Thursday, February 19, 2009


I am woken up by a group of musicians rehearsing in the next room. There are maybe four or five of them and they are jamming out Metallica songs. They are excited because James Hetfield is supposed to come over later. Other than that I don’t know what they are doing here. I am mad they woke me up. Their presence irritates me. I pass by them in a daze and shuffle upstairs. I am shocked to discover that all my stuff, furniture, books, everything, has been removed. The rooms are empty. The floor is covered in dirt and debris. There are extension cords and wires running down the hallway and through all the rooms. I’m confused. I go into the bathroom. While hanging it out I accidently knock a pile of hot wires into the toilet. They hit the water and come alive like pissed off electric eels. I drop the seat but don’t flush. I go back out into the hallway. My landlord is there. He is not happy about the loud music downstairs. Neither am I, I say, and tell him I’ll make sure they leave soon. He informs me he’s going to be doing some renovations. He is a licensed carpenter and plumber. He tells me the renovations will take four or five weeks, working on weekends, if they are diligent.

I leave my apartment. I go to a movie with a friend I’ve known since we were ten. It’s been about six years since I’ve last spoken to this person. Something to do with a girl both of us liked. I was with her and he wanted to be, I guess, but wasn’t. In their MSN conversations he told her what a big loser I was. Later she printed off these conversations and showed them to me and I took them over to him. He denied having said anything despite the evidence to the contrary I held in my hands. This is what happens. The hazards of life. At the concession, instead of giant watered down sodas and buckets of gooey yellow popcorn they hand out cushions and pillows so we’ll be more comfortable. We take a few and go to our seats. The theatre is very small by average theatre standards. Cineplex’s they’re called now. Everything has gotten so big they now must be referred to as “plex.” Imagine going down to the Bowlingplex on a weeknight and tossing rock hard balls down one of the hundred-and-fifty slicked up hardwood lanes all running the length of a football field to a set of itty bitty pins that resemble a row of bleached white front teeth. Even though it’s a small theatre there are two screens playing two different movies at the same time. On one screen a movie is showing that stars Benicio del Toro as a charismatic political radical not Che Guevara. On the other screen is a comedy starring a chuiwawa or maybe Dane Cook, it’s hard to tell the difference. I’m not sure what part of the audience came to see which movie. After the movie we hang out for a while, then go get something to eat. We have a good time and agree to hang out again sometime soon. I am glad we are friends again.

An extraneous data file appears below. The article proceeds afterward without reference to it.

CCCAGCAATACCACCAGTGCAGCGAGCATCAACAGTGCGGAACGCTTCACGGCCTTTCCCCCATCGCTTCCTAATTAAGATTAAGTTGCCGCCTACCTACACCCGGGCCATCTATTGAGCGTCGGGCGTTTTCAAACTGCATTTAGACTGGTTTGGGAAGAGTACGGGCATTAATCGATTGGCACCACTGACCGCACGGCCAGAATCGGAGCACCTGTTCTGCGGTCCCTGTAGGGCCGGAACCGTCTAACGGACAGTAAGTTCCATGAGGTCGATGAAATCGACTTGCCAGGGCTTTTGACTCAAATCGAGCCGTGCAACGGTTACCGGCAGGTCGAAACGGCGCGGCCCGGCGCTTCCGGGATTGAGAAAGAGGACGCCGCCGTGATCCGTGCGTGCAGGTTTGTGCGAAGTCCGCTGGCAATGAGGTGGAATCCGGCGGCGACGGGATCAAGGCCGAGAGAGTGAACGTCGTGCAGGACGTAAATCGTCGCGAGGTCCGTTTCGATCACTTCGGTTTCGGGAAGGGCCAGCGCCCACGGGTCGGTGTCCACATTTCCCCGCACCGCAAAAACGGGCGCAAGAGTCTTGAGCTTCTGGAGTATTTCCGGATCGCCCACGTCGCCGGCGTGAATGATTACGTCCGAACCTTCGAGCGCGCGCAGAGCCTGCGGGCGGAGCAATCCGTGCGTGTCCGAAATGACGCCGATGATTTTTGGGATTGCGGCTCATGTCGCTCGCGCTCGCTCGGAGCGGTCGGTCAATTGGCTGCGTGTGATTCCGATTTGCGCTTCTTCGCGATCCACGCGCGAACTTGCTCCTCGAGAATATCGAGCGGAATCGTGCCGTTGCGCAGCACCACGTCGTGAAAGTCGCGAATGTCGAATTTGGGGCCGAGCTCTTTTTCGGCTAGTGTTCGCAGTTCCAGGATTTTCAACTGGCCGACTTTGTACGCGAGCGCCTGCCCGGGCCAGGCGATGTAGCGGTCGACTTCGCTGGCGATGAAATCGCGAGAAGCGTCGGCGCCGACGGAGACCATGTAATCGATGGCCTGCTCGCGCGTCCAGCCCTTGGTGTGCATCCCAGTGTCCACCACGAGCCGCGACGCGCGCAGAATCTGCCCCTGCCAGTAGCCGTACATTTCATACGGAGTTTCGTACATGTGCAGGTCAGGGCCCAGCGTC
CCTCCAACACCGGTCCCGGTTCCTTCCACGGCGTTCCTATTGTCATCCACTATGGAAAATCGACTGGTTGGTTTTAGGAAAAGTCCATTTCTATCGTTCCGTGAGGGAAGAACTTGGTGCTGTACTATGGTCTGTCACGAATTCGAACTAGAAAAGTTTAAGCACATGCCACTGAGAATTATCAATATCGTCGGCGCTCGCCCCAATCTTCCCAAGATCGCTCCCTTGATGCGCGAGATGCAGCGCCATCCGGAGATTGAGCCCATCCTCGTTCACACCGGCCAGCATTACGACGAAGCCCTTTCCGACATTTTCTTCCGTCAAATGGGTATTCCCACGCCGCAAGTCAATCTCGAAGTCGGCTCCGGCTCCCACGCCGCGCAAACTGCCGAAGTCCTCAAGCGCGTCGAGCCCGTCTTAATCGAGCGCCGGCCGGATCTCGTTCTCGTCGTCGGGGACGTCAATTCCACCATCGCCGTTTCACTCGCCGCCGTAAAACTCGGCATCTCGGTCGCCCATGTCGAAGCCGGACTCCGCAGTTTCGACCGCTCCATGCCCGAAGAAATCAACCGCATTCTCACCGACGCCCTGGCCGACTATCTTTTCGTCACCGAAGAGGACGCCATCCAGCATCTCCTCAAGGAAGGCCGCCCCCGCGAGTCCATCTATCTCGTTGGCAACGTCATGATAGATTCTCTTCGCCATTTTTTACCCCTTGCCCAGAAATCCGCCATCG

I go back to my apartment. As I approach my street I see that large crowds have gathered and traffic has been blocked off. Police have been brought in to keep things in order. The reason for the excitement is the Cohen Brothers are in town to direct my home renovations. To get in closer I decide to go undercover. I disguise myself as a telephone booth. I make my way through the people undetected. An officer waves me in, and I’m home. Inside, the renovations are complete. I go in and look around. The apartment has been drastically transformed. For one thing, the walls are red. There are more rooms then there used to be, all of them divided into snug little compartments designed in perfect geometrical dimensions. There is one room that is rectangular like a hallway only it doesn’t lead anywhere. A dead end. Also the floors are on a downward slope so that when you stand in the front hallway you have to brace yourself against the wall so you don’t fall forward. At first I am no at all happy with the new design. Then I slowly start to warm to it. It is a unique apartment, I think. Nobody else has one quite like this one. And besides that, I have a newly renovated apartment and am still paying the same rent as I used to, the Scottish part of my brain says. I tell my landlord I am happy with the changes, I will stay here. We shake hands. He leaves and I go upstairs into a large, perfectly squared room. All my furniture is back, including my bed and desk. I plug my phone in to charge it. I never got to meet the Cohen brothers.

I’m in my new house. I have moved from my old apartment. I’m with a girl. She has dark hair and dark skin and blue eyes that are as big and inviting as her smile. I tell her, where I used to live I was close to the ocean and almost always alone. Now you’re in the middle of the city, she says, and surrounded by people. I know, I say. She smiles at me. I laugh for no reason. I look out the window at the rows of houses along the block and recognize some of the people outside. That night we will go inside some of those houses and drink and eat food and laugh for no reason.

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